As India continues to be concretised in its insatiable quest for growth, the demand for sand has skyrocketed. Most of this is met by mining rivers, as the finer, smoother desert sand does not bind well.

There are other uses. Sand is an essential ingredient in the making of computer and silicon chips to cosmetic and solar panels. As per the United States Geological Survey there has been an increase in requirement from 1.3 billion tonnes in 1994 to 3.7 billion tonnes in 2012.

The impact of the surging demand for sand reverberates along India's dying rivers, its price paid by those who try to contain the destruction.

The social and environmental impacts of sand mining are enormous. River banks collapse, river plains are rendered vulnerable to flooding, groundwater depletes drastically, gets polluted. It ruins natural vegetation and wildlife habitat.

Dredging river beds changes the very physical characteristics and the ecology of the river, which may alter its course, cause erosion, and allow for increasing salinity intrusion. It also destroys livelihood, with agricultural losses due to dust, as well as declining water tables.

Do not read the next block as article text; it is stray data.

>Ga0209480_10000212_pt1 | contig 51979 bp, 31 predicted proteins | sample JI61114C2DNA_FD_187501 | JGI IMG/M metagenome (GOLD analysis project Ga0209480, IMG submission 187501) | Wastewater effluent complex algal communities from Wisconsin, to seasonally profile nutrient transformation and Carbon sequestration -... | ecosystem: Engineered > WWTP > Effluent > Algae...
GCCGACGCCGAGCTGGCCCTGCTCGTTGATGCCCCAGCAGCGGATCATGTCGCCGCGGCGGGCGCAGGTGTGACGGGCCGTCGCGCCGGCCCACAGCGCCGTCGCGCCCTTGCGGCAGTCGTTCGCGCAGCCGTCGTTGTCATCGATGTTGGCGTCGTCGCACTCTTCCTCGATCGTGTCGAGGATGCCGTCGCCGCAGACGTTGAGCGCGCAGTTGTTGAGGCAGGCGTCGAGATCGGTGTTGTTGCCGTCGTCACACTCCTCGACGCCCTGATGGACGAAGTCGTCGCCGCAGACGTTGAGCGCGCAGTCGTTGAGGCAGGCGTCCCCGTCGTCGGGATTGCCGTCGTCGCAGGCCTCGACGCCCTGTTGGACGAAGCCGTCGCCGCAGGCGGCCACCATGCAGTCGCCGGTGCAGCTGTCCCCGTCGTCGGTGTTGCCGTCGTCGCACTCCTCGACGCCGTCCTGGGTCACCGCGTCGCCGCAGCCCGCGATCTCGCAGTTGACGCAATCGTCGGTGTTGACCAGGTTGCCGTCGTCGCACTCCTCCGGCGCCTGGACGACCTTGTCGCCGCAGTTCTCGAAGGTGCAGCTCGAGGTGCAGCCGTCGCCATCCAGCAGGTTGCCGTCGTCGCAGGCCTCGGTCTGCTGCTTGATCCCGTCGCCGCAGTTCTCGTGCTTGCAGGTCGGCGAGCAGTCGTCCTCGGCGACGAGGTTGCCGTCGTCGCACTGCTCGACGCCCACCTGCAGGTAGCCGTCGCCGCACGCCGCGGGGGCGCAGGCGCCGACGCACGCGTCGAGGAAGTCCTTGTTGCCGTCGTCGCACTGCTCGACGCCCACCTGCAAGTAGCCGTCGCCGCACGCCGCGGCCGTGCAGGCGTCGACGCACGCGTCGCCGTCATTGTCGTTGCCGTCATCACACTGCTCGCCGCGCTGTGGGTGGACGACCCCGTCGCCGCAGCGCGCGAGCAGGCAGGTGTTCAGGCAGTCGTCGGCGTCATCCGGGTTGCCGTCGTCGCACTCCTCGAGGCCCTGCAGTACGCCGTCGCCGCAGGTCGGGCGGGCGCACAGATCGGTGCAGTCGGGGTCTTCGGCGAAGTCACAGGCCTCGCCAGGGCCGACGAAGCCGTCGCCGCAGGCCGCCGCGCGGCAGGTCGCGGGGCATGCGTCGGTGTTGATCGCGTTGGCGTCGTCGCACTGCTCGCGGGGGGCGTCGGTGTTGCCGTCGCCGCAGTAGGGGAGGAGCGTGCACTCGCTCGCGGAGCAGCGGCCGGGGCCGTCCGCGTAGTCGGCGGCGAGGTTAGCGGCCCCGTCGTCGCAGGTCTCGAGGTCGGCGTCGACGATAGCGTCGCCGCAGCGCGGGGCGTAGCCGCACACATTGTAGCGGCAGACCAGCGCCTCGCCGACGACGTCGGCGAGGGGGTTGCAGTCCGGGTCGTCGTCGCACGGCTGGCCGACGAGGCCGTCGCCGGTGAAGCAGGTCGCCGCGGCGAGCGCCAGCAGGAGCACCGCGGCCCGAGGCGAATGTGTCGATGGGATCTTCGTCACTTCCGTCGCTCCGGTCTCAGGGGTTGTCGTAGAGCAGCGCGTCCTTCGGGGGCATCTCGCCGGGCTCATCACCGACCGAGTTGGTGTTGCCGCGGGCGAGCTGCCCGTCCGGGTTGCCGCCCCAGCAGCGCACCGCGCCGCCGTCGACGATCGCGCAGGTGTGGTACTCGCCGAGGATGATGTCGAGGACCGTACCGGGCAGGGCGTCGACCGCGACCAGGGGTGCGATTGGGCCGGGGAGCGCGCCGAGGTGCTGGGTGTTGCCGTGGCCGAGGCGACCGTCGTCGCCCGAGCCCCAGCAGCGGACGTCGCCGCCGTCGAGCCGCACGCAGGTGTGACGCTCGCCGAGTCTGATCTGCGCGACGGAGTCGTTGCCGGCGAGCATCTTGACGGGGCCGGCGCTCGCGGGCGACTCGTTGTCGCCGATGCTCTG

Over the years, Chambal's infamy as an "unholy" river, and notorious bandits who ruled the roost, ensured that it remained untouched by rapacious mining and other such damaging activities.

Now, the mafia has moved in to loot the natural resources, and forest officials despair as to how they will control sand mining and protect the most pristine of India's rivers, and its rare wildlife.

They are woefully understaffed, unequipped.

For the 435km stretch of the river sanctuary, Madhya Pradesh has a sanctioned strength of 15 forest guards, while Rajasthan currently makes do with 17. Uttar Pradesh sees a shortage of over 70 per cent. The department has few boats to patrol the river, and no money for its fuel. Actually, there is no money for anything, period.

The Chambal sanctuary, harbouring most critically endangered species, received no funds for the last financial year. The forest department is armed (except for Rajasthan) but these do not match the sophisticated weaponry and the muscle the sand mafia carries.

How long then, will the Chambal run its course? And gharials continue to bask, and flourish, on its sandy shores? How many more men-and women - will be sacrificed in the war over sand?

The answer lies, at least in part, on whether people like us join the dots, and appreciate the real-and-deadly-cost of rapidly expanding urbanisation and growth.

Truth of the matter is, as a recent article in Wired puts it: "The supply of sand that can be mined sustainably is finite. But the demand for it is not."

Last updated: March 10, 2016 | 21:11